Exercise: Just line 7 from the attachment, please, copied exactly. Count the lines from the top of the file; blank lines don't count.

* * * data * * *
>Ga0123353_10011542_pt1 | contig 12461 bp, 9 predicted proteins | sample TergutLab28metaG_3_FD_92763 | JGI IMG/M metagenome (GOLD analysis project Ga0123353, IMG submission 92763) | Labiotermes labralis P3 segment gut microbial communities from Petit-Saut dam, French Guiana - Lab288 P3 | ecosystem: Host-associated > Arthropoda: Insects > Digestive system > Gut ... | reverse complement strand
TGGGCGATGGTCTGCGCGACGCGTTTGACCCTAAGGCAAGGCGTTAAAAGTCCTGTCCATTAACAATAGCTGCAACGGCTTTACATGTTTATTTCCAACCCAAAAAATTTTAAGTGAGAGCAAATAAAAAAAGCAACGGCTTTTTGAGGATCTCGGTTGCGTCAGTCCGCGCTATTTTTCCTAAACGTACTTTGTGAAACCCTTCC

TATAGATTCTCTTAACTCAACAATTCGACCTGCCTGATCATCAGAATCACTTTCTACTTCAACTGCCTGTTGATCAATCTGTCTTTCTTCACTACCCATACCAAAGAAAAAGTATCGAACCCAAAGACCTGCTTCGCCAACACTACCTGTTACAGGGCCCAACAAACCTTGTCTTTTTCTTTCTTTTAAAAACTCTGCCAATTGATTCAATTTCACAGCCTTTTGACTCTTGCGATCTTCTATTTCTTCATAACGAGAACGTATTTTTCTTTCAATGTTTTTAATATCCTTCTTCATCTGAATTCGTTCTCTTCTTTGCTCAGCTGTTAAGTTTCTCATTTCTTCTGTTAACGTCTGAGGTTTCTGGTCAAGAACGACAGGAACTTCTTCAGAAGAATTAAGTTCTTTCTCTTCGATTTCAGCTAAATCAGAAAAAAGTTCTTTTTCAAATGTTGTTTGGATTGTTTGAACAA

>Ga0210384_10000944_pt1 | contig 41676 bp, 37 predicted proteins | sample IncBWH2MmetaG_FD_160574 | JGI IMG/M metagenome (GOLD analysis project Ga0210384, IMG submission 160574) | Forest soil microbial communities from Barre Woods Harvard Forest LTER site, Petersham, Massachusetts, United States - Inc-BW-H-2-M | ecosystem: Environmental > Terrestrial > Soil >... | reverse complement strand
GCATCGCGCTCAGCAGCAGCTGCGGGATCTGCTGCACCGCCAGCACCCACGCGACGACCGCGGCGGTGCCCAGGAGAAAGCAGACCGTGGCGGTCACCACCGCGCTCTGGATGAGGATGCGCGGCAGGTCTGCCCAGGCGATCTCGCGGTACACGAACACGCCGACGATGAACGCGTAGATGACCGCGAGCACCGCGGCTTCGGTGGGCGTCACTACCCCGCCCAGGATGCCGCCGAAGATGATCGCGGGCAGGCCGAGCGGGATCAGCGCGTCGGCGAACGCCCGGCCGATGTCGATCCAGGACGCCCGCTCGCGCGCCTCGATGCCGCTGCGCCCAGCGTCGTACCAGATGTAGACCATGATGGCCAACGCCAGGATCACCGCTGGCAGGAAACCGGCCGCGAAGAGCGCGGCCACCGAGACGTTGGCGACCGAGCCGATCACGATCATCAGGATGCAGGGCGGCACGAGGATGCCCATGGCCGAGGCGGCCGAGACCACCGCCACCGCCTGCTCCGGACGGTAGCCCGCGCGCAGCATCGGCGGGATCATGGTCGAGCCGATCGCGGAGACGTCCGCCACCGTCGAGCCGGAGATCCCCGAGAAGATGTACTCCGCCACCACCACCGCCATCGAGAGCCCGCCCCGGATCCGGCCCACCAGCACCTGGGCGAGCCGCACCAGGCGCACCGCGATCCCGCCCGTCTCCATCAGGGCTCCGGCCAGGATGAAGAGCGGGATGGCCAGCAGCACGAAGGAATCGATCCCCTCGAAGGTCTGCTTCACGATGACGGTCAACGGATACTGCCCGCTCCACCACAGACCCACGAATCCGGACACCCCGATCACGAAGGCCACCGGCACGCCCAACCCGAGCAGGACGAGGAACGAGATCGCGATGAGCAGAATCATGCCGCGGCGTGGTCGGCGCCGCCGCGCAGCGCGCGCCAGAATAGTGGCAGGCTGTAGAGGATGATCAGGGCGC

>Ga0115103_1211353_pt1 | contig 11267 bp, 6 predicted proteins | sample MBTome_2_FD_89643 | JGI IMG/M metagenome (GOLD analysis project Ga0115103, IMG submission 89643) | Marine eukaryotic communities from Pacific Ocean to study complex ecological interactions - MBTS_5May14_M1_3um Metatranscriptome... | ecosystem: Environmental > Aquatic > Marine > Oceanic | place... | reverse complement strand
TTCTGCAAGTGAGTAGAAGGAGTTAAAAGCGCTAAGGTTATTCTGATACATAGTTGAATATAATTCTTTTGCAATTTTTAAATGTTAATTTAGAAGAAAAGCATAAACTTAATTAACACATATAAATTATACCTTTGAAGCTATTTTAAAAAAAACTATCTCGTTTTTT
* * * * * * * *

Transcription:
TTCTGCAAGTGAGTAGAAGGAGTTAAAAGCGCTAAGGTTATTCTGATACATAGTTGAATATAATTCTTTTGCAATTTTTAAATGTTAATTTAGAAGAAAAGCATAAACTTAATTAACACATATAAATTATACCTTTGAAGCTATTTTAAAAAAAACTATCTCGTTTTTT